User base grew modestly to 310m monthly active users from 305m
Jack Dorsey said firm 'remains focused on improving our service'
Twitter reportedlower-than-expected revenue for the first quarter, hurt byweaker than expected spending by big advertisers, and themicroblogging service forecast current-quarter revenue wellbelow analysts' expectations.
Twitter shares plunged 12.3 percent to $15.58 in extendedtrading on Tuesday.
Twitter's user base grew modestly to 310 million monthlyactive users in the quarter ended March 31 from 305 million inthe fourth quarter, above analysts' expectations.
Yet investorswere disappointed by Twitter's revenue miss since outlining aturnaround plan.
'It's obvious Twitter is having trouble,' said ArvindBhatia, analyst with CRT Capital.
'It's not growing anywhereclose to where people expected a while back.'
Twitter has struggled with stagnant user growth as itscomplicated interface makes it less attractive to new users.
As part of its turnaround plan, the company has emphasizedits live offerings, including live commentary and videostreaming through its Periscope app, to attract new users.
However, it blamed advertisers for the slump.
'Revenue came in at the low end of our guidance range because brand marketers did not increase spend as quickly as expected in the first quarter.
'We see a clear opportunity to increase our share of brand budgets over time.'
witter faces fierce competition from Facebook, which hasrecently ramped up its live video product, Facebook Live.
Twitter said it was optimistic that its new productofferings, including a refined algorithmic timeline and livevideo improvements, would continue to attract new users andimprove engagement on the site.
'Twitter is an iconic service and a globally recognized brand,' it said in a letter to shareholders.
'We remain focused on continuously improving our service to make it fast, simple, and easy to use.
'Relentlessly refining Twitter will enable more people to get more out of Twitter faster.'
'We remain focused on improving our service to make it fast,simple and easy to use,' Chief Executive Jack Dorsey said in astatement.
The company forecast revenue of $590 million to $610 millionfor the second quarter. Analysts on average were expecting$677.57 million, according to Thomson Reuters I/B/E/S.
First-quarter revenue rose 36 percent from a year earlier to$594.5 million, but widely missed the average analyst estimateof $607.8 million.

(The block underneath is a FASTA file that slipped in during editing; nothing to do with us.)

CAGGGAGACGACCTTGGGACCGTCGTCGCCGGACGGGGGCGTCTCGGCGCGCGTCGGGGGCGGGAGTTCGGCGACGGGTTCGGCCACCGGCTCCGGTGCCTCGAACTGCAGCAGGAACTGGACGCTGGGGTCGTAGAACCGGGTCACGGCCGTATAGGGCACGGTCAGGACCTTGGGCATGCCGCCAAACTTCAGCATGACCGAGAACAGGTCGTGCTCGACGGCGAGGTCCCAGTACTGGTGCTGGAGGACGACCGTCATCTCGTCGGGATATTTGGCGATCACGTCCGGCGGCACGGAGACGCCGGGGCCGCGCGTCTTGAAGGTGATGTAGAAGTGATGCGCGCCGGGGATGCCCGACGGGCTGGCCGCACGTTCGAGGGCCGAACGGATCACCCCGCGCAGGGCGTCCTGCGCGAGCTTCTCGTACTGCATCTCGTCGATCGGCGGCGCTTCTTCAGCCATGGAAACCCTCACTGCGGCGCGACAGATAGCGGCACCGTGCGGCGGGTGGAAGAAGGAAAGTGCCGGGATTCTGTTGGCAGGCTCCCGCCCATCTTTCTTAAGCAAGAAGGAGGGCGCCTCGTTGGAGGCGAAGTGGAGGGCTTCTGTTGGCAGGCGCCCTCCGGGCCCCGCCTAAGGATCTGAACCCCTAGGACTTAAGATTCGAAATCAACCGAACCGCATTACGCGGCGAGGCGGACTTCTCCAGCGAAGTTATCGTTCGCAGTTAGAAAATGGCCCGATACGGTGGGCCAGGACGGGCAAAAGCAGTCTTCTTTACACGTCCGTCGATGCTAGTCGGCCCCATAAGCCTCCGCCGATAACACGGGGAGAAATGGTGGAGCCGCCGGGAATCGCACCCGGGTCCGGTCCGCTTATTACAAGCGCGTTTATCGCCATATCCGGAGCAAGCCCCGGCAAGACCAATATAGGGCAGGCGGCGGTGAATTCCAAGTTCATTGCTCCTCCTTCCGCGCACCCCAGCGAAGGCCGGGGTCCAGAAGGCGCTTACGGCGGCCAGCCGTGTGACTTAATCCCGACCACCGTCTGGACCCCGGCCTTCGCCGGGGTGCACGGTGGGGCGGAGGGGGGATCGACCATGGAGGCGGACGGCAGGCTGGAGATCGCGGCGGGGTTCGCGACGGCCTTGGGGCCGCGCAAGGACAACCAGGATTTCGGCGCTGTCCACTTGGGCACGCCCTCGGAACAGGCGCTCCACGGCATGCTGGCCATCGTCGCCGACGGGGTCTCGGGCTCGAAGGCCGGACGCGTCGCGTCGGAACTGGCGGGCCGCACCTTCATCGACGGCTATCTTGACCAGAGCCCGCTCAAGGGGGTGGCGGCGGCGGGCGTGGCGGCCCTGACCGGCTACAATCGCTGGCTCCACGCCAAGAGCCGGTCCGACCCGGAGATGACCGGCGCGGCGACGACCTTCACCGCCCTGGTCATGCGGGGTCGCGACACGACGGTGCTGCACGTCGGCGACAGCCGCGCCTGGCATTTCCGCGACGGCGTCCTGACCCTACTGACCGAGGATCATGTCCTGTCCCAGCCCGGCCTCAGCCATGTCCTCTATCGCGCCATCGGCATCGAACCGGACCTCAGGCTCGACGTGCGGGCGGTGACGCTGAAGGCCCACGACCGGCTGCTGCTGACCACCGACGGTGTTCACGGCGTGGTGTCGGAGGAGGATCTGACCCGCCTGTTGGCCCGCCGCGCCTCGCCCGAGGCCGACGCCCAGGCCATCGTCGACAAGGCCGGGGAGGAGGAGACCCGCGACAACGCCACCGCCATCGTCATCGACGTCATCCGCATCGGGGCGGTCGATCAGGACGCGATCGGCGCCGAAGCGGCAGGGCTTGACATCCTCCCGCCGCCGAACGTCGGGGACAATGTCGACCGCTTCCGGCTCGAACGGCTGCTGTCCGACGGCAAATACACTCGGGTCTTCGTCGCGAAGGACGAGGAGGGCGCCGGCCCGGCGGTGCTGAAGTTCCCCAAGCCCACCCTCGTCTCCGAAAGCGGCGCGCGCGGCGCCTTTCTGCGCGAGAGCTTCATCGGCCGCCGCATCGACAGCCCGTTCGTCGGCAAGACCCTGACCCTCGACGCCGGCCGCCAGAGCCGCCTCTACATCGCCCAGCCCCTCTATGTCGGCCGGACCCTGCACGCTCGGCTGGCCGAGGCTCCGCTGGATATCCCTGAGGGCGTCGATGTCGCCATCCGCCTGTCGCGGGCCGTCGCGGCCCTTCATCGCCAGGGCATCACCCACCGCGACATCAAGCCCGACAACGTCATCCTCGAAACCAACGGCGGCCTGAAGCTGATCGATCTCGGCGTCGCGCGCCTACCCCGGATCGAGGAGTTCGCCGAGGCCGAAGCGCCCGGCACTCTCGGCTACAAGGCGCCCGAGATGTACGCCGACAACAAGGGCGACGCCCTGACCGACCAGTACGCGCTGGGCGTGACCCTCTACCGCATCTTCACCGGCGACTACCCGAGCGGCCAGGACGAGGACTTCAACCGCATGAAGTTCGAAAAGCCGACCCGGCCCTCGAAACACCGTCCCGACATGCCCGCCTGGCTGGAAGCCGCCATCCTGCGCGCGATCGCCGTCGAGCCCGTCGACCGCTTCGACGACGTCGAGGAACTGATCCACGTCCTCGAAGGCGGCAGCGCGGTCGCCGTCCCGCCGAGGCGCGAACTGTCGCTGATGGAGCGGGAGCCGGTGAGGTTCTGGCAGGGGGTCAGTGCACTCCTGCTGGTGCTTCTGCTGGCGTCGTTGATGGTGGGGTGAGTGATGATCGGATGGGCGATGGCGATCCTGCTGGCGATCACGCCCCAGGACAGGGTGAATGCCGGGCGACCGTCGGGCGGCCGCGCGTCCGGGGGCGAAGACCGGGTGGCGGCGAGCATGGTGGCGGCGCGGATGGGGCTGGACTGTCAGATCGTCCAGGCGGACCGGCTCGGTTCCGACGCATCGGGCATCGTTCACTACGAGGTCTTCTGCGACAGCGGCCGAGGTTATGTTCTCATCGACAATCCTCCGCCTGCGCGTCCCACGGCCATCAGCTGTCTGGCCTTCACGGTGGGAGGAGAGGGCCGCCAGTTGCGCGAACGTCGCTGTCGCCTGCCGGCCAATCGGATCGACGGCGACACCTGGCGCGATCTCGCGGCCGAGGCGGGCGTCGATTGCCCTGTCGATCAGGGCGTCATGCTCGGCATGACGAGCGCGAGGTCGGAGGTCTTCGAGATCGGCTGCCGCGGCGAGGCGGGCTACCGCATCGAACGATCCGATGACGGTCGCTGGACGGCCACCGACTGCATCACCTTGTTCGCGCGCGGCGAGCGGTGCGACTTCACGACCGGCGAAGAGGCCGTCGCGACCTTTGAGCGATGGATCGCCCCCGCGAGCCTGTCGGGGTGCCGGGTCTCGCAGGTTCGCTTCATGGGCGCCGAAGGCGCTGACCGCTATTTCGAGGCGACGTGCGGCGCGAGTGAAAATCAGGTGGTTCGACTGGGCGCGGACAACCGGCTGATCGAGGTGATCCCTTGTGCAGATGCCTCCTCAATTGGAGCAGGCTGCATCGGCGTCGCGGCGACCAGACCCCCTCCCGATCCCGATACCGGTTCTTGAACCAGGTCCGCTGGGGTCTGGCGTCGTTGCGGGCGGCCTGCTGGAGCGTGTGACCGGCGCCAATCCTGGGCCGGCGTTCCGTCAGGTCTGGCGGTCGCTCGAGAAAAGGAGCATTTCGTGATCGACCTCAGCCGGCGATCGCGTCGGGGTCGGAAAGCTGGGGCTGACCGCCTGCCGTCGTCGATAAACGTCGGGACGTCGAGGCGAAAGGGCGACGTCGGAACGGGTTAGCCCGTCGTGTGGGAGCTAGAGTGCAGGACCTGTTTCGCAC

Its net loss narrowed to $79.7.million, or 12 cents pershare, from $162.4 million, or 25 cents per share, a yearearlier.
Excluding items, Twitter earned 15 cents per share, beatingthe average estimate of 10 cents.
'Twitter's problem is that the management does not understand what they have,' said Wedbush Securities analyst Michael Pachter, who argued that the company is still failing to retool itself for new users.
Calling the service 'horribly complicated,' Pachter rattled off a series of his own Twitter issues, even though he considers himself a power user.
For example, he just got an email telling him how to 'mute' people he follows. (Muting someone means you won't see their tweets in your timeline, although you still follow them. It's like a brush-off without the awkwardness.)
'I didn't know you could mute somebody,' he said. 'How did I not know that?'
Another frequent complaint involves Twitter's somewhat arcane 140-character limit, a relic of its early technology.
To get around the limits, users have taken to posting screenshots of longer blocks of text.
Dorsey has hinted at expanding that limit, even tweeting a 1,325-character message — as a screenshot — on the subject back in January.
So far, the limit remains unchanged.
Then there's the Twitter lingo, from hashtags to 'at' symbols and the like.
If Twitter wants to attract more grandmothers, it'll have to lose the text-speak.
Pachter called Twitter a 'great product' that has gotten to where it is in spite of, not because of its management.
The users that have stuck around — all 310 million of them — have overcame obstacles such as poor interface, search and, he said, a 'terrible functionality.'